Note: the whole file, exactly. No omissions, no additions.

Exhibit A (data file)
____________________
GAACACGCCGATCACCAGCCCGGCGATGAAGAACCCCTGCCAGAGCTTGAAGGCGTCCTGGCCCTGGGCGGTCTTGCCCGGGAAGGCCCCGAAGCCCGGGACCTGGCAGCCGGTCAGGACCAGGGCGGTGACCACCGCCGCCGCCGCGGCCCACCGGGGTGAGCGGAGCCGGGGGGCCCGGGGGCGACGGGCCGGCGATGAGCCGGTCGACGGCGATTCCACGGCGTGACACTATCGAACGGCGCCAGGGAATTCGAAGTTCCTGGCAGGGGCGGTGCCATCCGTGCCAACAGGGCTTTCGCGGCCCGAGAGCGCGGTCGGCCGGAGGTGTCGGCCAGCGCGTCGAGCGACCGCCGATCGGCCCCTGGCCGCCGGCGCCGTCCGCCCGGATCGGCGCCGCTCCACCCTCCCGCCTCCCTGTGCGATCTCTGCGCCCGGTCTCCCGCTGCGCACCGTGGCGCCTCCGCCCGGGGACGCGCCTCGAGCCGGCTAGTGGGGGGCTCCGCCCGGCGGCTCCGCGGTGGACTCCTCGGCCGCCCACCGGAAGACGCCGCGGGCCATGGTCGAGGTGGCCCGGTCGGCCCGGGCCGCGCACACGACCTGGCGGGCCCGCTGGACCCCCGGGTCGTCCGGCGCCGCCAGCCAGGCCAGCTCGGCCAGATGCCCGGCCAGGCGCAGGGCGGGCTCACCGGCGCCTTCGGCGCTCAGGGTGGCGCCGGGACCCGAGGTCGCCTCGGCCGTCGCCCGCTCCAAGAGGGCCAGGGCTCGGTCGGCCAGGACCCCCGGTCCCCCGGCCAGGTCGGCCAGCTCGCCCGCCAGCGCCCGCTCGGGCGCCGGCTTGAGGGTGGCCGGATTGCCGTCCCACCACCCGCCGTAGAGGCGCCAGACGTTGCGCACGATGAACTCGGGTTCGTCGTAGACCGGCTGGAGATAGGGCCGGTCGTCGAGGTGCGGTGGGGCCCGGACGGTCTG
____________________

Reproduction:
GAACACGCCGATCACCAGCCCGGCGATGAAGAACCCCTGCCAGAGCTTGAAGGCGTCCTGGCCCTGGGCGGTCTTGCCCGGGAAGGCCCCGAAGCCCGGGACCTGGCAGCCGGTCAGGACCAGGGCGGTGACCACCGCCGCCGCCGCGGCCCACCGGGGTGAGCGGAGCCGGGGGGCCCGGGGGCGACGGGCCGGCGATGAGCCGGTCGACGGCGATTCCACGGCGTGACACTATCGAACGGCGCCAGGGAATTCGAAGTTCCTGGCAGGGGCGGTGCCATCCGTGCCAACAGGGCTTTCGCGGCCCGAGAGCGCGGTCGGCCGGAGGTGTCGGCCAGCGCGTCGAGCGACCGCCGATCGGCCCCTGGCCGCCGGCGCCGTCCGCCCGGATCGGCGCCGCTCCACCCTCCCGCCTCCCTGTGCGATCTCTGCGCCCGGTCTCCCGCTGCGCACCGTGGCGCCTCCGCCCGGGGACGCGCCTCGAGCCGGCTAGTGGGGGGCTCCGCCCGGCGGCTCCGCGGTGGACTCCTCGGCCGCCCACCGGAAGACGCCGCGGGCCATGGTCGAGGTGGCCCGGTCGGCCCGGGCCGCGCACACGACCTGGCGGGCCCGCTGGACCCCCGGGTCGTCCGGCGCCGCCAGCCAGGCCAGCTCGGCCAGATGCCCGGCCAGGCGCAGGGCGGGCTCACCGGCGCCTTCGGCGCTCAGGGTGGCGCCGGGACCCGAGGTCGCCTCGGCCGTCGCCCGCTCCAAGAGGGCCAGGGCTCGGTCGGCCAGGACCCCCGGTCCCCCGGCCAGGTCGGCCAGCTCGCCCGCCAGCGCCCGCTCGGGCGCCGGCTTGAGGGTGGCCGGATTGCCGTCCCACCACCCGCCGTAGAGGCGCCAGACGTTGCGCACGATGAACTCGGGTTCGTCGTAGACCGGCTGGAGATAGGGCCGGTCGTCGAGGTGCGGTGGGGCCCGGACGGTCTG